Consumers who are confronted with soaring asset prices and increasing interest rates have limited choices when it comes to loans, and unfortunately, none of these options are particularly appealing.
If individuals are considering purchasing a new home or car, it may be more advantageous for them to wait.
However, if they are compelled to proceed with the purchase, they are left with two alternatives: either assume a substantial monthly payment or extend the loan term in order to reduce the monthly bill.
This is a course of action that many individuals are currently adopting.
According to data from Edmunds, the proportion of new car loans lasting 73-84 months (over six years) rose from 28.6% in 2018 to 34.4% of the market in 2022.
Some borrowers are even opting for longer loan terms, with less than 1% of new car loans spanning 85 months or more.
Ira Rheingold, the executive director of the National Association of Consumer Advocates, remarked that this trend is a reflection of the financial difficulties faced by individuals in today’s world, particularly concerning transportation affordability and housing.
Dealerships are increasingly offering extended loan terms, surpassing the traditional three to five years, in order to enable more people to purchase vehicles.
Similarly, in the housing market, lengthening mortgage terms has become a necessity to make homeownership a reality for some individuals.
Ultra-long loan terms have also emerged in the housing sector, where homeowners struggling to meet their Federal Housing Administration (FHA) mortgages can now request loan extensions up to 40 years to reduce their monthly obligations.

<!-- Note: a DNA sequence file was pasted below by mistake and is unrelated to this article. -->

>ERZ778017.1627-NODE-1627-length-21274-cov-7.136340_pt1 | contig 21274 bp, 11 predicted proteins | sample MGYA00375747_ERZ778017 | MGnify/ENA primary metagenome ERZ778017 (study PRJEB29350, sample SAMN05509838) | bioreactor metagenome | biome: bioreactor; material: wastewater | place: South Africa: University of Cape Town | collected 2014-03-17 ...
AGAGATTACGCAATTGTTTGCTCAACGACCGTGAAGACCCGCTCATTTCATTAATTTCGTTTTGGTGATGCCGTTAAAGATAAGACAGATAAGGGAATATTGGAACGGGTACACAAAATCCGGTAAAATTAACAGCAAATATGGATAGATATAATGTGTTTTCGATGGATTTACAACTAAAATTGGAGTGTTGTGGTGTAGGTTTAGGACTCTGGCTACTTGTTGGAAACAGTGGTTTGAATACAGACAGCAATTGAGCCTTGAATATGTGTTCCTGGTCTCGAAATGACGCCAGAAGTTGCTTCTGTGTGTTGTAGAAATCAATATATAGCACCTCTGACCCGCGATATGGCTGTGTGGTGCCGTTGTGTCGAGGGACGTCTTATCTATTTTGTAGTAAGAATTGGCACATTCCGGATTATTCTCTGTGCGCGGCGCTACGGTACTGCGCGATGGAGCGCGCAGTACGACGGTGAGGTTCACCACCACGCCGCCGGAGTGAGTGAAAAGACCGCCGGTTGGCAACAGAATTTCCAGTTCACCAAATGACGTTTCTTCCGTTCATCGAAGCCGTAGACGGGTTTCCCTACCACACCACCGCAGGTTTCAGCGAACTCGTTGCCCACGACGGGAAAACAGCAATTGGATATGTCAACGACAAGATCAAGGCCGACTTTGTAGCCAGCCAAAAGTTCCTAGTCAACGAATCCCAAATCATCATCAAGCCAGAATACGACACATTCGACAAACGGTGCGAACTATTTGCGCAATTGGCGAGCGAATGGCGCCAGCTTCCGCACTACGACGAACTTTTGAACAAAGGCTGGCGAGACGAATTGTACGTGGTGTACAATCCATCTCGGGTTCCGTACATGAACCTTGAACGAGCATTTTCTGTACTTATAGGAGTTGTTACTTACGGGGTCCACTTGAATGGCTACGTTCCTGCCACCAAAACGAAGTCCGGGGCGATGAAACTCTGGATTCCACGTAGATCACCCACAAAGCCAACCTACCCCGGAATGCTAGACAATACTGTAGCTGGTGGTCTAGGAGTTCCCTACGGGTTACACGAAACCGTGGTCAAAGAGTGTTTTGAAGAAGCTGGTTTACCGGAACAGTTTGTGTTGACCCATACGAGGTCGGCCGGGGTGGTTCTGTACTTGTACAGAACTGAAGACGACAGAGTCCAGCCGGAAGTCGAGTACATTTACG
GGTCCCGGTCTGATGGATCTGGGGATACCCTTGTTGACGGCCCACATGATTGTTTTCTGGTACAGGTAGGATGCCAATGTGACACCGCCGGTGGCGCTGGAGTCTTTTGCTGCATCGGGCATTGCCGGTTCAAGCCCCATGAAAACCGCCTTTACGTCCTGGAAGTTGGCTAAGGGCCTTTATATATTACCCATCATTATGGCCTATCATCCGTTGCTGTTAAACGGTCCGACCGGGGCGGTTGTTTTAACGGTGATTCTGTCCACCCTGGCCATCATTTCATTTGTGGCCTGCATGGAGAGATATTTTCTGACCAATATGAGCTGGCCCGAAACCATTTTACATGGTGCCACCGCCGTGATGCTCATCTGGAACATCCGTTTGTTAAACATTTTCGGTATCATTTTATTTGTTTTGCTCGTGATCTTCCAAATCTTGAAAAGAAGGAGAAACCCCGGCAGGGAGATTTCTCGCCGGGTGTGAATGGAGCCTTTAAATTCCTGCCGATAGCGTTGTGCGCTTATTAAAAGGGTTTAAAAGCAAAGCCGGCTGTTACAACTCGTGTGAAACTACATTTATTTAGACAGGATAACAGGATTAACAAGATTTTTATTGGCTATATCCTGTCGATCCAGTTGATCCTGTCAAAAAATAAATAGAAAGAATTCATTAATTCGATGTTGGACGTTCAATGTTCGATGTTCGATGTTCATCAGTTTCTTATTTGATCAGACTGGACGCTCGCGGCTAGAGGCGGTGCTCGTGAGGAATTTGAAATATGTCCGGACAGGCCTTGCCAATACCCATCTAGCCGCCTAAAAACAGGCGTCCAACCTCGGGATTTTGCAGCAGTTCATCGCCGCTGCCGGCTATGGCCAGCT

Even personal loans are experiencing an increase in loan terms.
Data from the LendingTree platform shows that the median term for personal loans closed in May rose to 60 months, up from 57 months in April and 54 months in March.
While extending a loan may not always be unfavourable, it can serve as a stable foundation for building family wealth, especially if the loan has a low fixed interest rate and is associated with an appreciating asset like a 30-year mortgage.
However, it is crucial to exercise caution and avoid extending the life of a loan solely for short-term affordability.
Rheingold advises adhering to one principle regardless of the asset: “Be very wary of extending the life of your loan just to make it affordable in the short-term.”
Financial experts offer several tips to navigate these circumstances. Although a lower monthly payment may seem enticing, opting for a longer-term loan will ultimately result in higher interest costs, often at a higher rate to compensate the lender for the increased risk.
Consequently, such loan offers may appeal to banks but are less advantageous for borrowers.
Financial planner Eric Scruggs of Stoneham, Massachusetts warns buyers to be sceptical of such offers.
To illustrate his point, he provides an example: a $35,000 car financed over five years at 3% interest would amount to a total of $37,734 in payments.
However, if the same car were financed over seven years at 5% interest, the cost would rise to $41,554—an additional $3,820.
If individuals find themselves consistently extending loan terms to afford an asset, it may be an indication that they should consider purchasing a more affordable alternative, as suggested by Brandon Gibson, a financial planner from Dallas.
Extending loans further into the future also exposes borrowers to a longer period of being “underwater,” meaning they owe more on the asset than it is worth.
This situation commonly arises with cars but can also affect homes during periods of declining prices, such as the subprime mortgage crisis from 2007 to 2008.
Erin Witte, the director of consumer protection for the Consumer Federation of America, emphasizes the problems associated with being underwater.
It can make it exceedingly challenging to trade in a mere minute.